Wednesday, July 21, 2021

Classics Club Read: And Then There Were None (1939) by Agatha Christie

Read for two challenges, my participation in The Classics Club and my own Agatha Christie Project that is a bit of a slow starter, but I'm determined to focus on more in 2022.

As almost everyone knows, this book has had multiple titles since it was penned in 1939. I am going with the least offensive title And Then There Were None, which actually makes the most sense and is the most foreboding of the various options.

I love Agatha Christie.

She was a clever woman who created four of the most iconic crime fighters/spies/detectives in the history of literature. I am, of course, speaking of Hercule Poirot, Miss Jane Marple, and Tommy and Tuppence Beresford.

But Agatha Christie did write novels separate from her most popular characters, and that's where And Then There Were None falls.

The basic gist is something akin to Clue, wherein ten people are invited under various pretexts to an island off the coast of Devon, known as Indian Island. Once there, these people quickly find that they are not on a jolly holiday, but rather, are being held accountable for murders committed by each of them at varying stages in their lives and for any number of reasons, including jealousy, carelessness, or pure neglect.

It should surprise no one that the ten guests on this island (the "host" is known as U. N. Owen, get it?!), begin to drop like flies, starting with the most annoying character who is a much more vicious version of someone who would be in Bertie Wooster's crowd. But Ms. Christie was not P. G. Wodehouse, and so this nasty young man described as a Nordic god mowed 2 young kids down in his car because he was speeding and didn't care one whit about the safety of others. He ends up choking to death on the first night, and my intense dislike of him shouted hurrah.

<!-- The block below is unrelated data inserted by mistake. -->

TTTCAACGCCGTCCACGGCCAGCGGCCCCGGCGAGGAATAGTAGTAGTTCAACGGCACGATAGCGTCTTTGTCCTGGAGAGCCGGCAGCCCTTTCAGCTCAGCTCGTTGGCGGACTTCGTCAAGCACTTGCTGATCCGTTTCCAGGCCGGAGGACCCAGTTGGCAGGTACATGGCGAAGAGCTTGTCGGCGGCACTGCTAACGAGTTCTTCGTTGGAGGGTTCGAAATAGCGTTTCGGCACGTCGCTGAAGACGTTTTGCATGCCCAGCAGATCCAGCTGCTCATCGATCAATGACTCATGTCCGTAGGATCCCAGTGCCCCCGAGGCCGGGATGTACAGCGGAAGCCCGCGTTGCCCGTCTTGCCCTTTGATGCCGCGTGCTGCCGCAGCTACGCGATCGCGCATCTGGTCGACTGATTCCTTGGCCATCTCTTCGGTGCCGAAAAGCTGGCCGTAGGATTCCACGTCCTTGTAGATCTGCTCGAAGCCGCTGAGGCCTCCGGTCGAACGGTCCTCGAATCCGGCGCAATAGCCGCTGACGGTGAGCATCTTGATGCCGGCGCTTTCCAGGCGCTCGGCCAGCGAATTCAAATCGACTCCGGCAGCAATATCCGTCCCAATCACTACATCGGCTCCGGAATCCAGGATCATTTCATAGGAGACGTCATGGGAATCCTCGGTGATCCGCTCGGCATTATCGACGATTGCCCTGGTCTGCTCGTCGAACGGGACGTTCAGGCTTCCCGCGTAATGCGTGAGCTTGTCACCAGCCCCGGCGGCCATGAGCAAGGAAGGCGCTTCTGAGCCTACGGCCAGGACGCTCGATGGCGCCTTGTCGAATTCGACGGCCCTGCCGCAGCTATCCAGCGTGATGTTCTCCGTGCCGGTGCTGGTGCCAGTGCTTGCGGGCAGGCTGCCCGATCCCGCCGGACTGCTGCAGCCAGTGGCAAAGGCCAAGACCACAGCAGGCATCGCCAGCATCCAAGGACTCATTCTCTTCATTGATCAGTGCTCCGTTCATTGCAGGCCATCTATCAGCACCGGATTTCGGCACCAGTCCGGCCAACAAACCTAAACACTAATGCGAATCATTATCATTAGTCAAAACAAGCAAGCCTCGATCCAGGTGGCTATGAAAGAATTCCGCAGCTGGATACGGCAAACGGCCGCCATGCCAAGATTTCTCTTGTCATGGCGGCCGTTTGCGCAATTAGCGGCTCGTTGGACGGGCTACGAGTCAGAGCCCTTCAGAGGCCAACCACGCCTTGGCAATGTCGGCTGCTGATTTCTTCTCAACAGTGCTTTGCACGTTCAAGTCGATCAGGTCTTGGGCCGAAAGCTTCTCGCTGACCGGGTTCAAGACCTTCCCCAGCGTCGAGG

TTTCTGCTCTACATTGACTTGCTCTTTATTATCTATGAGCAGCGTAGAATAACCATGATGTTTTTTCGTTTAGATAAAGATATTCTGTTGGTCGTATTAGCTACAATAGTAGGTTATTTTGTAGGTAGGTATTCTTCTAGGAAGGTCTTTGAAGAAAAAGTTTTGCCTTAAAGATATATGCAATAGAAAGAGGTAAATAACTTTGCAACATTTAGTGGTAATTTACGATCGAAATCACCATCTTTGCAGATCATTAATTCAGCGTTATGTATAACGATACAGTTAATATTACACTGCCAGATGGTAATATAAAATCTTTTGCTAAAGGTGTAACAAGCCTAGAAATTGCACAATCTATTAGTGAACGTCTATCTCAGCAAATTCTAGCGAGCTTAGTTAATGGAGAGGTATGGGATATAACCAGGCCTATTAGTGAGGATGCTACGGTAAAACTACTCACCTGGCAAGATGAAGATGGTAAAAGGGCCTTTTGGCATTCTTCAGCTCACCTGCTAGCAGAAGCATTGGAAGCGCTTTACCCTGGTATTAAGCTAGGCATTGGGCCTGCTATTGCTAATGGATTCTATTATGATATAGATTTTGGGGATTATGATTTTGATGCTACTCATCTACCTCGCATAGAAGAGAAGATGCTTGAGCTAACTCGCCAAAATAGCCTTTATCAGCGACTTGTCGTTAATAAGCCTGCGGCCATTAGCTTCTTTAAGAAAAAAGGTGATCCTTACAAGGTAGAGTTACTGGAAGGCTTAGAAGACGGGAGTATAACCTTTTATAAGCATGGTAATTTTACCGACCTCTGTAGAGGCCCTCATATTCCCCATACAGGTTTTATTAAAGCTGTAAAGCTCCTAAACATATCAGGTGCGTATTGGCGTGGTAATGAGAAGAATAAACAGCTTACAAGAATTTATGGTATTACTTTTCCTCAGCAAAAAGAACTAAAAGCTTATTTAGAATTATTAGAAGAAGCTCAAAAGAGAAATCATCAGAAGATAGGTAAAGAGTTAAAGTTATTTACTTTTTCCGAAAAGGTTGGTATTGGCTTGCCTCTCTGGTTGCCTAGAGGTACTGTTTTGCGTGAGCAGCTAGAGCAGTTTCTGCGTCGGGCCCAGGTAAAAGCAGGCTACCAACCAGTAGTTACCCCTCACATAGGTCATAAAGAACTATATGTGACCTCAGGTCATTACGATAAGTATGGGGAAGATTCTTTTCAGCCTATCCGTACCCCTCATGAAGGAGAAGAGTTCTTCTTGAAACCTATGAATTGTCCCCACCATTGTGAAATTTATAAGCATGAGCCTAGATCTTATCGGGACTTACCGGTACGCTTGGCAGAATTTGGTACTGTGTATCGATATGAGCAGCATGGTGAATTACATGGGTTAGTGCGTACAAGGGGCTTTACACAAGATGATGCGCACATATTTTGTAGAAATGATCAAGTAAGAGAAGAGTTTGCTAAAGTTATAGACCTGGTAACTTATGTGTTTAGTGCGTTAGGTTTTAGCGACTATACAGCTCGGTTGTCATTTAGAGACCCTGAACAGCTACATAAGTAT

So goes the story with the number of guests slowly diminishing because after all, the title is And Then There Were None.

And Then There Were None is a rather chilling tale because there actually is no hero.

All of these people are guilty of someone else's death in one form or another, and none of them are very likable. Oh, possibly Vera is less unpleasant than the others and she actually seems to suffer from guilt at her crime, which is more than some of the other guests can say. But I still don't like her.

So it's peculiar reading a novel where there is not a single likable character in the bunch. And of course, there is the question of, is it murder if you're murdering murderers? My answer is yes, it is still murder since these people were not tried before a court and found guilty and had their punishment legally meted out. But on the flip side, I can understand the motivation for the crime, to enact justice where the system failed. Plus, this person has a deep-rooted desire to kill, but doesn't want to victimize the "innocent."

Regarding the novel itself, And Then There Were None doesn't have Agatha Christie's usual flair for the comedic, which is unfortunate because I miss it.

This is a very somber tome and after reading some of her other work, it just doesn't fit with the style I'm used to reading from her. It feels depressing and cold. Yes, there are some excellent lessons on morality, guilt, shame, and punishment, but I can't say that I loved it or would re-read it anytime soon.

The 2015 miniseries is pretty close to the book from what I can remember, although Sarah Phelps did mess with the ending a little bit. If you read my thoughts on The Pale Horse, both book (MY REVIEW) and miniseries (MY RANT), you'll see that I am not fond of Sarah Phelps at all. She keeps trying to force all of Agatha Christie's work into the box of And Then There Were None when really, most of her work is amusing and sarcastic and not nearly as dark as this particular novel. At least Sarah Phelps didn't massacre And Then There Were None like she did The Pale Horse.

4 yorum:

  1. Reading an Agatha Christie mystery is always a good idea.🙂 Good review!

    1. Thanks! It was an interesting read, but darker than I was in the mood for, I think. Which is weird because I like dark stories. I think I'll read it again in a couple of years and see if my thoughts change.

  2. I loved this book, but it definitely could have used a little humor.

    1. Right?! I think humor would have helped a lot. It's a good book with a pretty tight story, but yikes, very depressing.


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